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USDA a Leader in Aerial Photography, Mapping for U.S. Agriculture

Roads and Rails dataset layer place on top of NAIP 2006 imagery dataset located in Salt Lake County, UT.  (Photo courtesty of NAIP)

Photo courtesy of the National Agriculture Imagery Program.

Farm Service Agency (FSA) employees from communities across Montana met in the state capitol this month to participate in the first annual Geographic Information System (GIS) Day in Helena. More than 20 FSA employees joined dozens of other GIS professionals from private, state and federal government to learn more about GIS technology and real-world mapping applications that are making a difference in our society.

Mapping is an important tool for American agriculture and a critical responsibility of FSA. FSA county office employees regularly use GIS in their day-to-day work serving America’s farmers and ranchers. In fact, FSA is the source of many of America’s maps, which can be found online in applications like Google Earth. FSA administers the National Agriculture Imagery Program (NAIP), which acquires aerial imagery during the agricultural growing seasons in the United States. The goal of the NAIP program is to make digital ortho-photography available to governmental agencies and the public within a year of acquisition.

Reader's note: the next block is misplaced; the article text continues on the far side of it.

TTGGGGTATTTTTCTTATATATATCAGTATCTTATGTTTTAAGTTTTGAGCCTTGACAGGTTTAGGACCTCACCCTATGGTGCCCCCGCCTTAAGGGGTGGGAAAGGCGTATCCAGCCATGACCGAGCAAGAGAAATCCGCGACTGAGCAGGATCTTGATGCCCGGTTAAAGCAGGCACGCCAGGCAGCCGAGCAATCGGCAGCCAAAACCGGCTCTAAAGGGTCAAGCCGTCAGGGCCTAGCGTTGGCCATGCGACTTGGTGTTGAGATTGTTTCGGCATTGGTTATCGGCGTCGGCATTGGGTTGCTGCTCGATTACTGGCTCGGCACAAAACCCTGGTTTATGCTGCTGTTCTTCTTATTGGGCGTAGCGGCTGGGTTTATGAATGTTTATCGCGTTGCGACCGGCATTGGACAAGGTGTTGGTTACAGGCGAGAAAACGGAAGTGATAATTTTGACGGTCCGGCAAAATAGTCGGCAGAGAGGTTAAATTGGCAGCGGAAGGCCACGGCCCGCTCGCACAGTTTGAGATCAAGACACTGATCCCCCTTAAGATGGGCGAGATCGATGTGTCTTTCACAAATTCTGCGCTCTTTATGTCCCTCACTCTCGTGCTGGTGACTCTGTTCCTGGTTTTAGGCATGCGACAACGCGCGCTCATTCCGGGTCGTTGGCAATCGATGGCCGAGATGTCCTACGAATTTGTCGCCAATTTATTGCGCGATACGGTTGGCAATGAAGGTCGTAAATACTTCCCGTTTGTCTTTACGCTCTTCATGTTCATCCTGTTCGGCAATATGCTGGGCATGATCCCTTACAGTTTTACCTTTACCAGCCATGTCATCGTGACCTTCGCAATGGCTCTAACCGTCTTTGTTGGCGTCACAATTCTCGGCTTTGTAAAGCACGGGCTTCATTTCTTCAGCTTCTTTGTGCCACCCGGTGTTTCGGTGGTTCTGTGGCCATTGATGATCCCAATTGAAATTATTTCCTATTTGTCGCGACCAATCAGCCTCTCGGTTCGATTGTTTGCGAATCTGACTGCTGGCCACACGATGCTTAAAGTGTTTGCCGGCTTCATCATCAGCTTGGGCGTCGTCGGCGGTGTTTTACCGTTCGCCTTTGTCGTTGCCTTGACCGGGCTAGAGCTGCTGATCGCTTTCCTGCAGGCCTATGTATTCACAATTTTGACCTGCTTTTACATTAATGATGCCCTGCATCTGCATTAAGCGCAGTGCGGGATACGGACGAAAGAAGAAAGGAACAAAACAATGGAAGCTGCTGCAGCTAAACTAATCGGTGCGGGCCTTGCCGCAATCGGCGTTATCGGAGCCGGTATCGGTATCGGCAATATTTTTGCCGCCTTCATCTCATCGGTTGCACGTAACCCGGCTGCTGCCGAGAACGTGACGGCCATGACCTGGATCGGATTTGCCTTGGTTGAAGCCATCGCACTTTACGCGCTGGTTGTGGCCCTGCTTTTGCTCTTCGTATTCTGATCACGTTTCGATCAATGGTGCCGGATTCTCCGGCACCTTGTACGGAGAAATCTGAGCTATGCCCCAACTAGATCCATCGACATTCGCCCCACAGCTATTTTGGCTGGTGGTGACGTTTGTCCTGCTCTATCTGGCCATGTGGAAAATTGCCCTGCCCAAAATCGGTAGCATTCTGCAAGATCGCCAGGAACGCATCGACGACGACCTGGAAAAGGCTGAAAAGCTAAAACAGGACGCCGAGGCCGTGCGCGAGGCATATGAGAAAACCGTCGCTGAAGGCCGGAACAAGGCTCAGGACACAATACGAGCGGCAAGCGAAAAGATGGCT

(Photo courtesty of NAIP)

(Photo courtesty of NAIP)

FSA administers the national program through the Aerial Photography Field Office (APFO) in Salt Lake City, Utah. The APFO has a vast amount of imagery of most of the United States and its territories, with dates from 1955 to the present. You can learn more about the history and services of the AFPO, formerly the aerial photography labs, here. Aerial photography has a great many potential uses. In addition to agricultural uses, aerial photography can provide a historical record for studying land use change, landform change, demographic change, and habitat assessment. It can be used for community planning, environmental enforcement, industrial projects, and transportation planning. In addition, the imagery is used as a base layer for GIS programs in FSA’s Service Centers and to maintain the Common Land Unit (CLU) boundaries. CLU is the smallest unit of land that has a permanent, contiguous boundary, a common land cover and land management, a common owner and a common producer association.

The National Geographic Society has sponsored Geography Awareness Week since 1987 to promote geographic literacy in schools, communities and organizations. GIS Day is held on the Wednesday during Geography Awareness Week.

2 Responses to “USDA a Leader in Aerial Photography, Mapping for U.S. Agriculture”

  1. william neace says:

    looking for original negitives of ariel photography taken in my ariea from 1909 to 1937 and 1938 to present date could you send me information ranger wv 25557 thank you william neace

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